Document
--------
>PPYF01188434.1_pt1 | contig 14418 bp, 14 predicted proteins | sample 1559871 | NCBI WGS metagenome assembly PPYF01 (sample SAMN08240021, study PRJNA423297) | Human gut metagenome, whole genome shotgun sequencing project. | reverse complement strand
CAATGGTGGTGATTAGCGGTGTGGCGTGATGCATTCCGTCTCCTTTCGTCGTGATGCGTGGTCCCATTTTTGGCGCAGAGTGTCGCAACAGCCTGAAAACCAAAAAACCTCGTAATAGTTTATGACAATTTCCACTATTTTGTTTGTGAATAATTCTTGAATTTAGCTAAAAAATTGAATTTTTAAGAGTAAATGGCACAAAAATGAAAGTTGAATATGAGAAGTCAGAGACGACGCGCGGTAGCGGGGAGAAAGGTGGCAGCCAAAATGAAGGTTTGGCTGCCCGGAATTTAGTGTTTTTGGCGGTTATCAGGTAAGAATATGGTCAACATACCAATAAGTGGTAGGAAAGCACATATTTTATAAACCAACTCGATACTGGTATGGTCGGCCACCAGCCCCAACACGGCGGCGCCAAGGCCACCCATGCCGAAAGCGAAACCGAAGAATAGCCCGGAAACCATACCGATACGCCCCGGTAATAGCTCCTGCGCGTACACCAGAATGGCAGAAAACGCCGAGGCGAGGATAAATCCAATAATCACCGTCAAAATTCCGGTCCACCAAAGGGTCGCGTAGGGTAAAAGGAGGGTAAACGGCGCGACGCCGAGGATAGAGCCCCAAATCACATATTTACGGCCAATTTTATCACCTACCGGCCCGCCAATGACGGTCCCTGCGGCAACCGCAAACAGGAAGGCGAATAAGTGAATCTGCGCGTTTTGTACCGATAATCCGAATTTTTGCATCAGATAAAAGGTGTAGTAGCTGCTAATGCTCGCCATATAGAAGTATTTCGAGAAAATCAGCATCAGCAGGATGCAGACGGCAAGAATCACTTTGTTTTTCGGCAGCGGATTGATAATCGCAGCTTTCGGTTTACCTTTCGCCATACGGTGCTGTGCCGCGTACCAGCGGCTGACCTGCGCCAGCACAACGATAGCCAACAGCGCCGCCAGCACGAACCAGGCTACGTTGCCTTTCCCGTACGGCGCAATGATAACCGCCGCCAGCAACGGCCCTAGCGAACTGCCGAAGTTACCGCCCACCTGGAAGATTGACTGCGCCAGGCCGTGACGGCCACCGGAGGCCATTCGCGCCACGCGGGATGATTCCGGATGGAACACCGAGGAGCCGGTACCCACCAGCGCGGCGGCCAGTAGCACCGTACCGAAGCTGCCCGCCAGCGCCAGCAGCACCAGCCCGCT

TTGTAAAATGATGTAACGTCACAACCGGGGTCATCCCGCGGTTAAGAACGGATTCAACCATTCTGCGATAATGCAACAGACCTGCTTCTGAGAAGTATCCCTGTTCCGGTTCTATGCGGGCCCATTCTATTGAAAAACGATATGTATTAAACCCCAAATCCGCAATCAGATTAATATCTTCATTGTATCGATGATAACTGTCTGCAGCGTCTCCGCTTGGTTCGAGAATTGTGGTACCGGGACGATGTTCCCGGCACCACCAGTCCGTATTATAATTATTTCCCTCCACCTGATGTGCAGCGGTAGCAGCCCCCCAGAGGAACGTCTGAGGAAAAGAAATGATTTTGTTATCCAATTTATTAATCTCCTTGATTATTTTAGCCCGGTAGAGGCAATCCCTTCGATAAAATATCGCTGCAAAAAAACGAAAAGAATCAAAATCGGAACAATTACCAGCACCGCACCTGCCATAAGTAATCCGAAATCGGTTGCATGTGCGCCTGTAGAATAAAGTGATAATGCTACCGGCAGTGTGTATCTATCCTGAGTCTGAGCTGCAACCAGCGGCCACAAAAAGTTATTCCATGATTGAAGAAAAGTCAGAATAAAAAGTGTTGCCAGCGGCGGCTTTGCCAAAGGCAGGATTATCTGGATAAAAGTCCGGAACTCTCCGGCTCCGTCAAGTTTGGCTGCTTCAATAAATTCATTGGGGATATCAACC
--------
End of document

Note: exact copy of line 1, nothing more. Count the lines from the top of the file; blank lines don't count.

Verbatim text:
>PPYF01188434.1_pt1 | contig 14418 bp, 14 predicted proteins | sample 1559871 | NCBI WGS metagenome assembly PPYF01 (sample SAMN08240021, study PRJNA423297) | Human gut metagenome, whole genome shotgun sequencing project. | reverse complement strand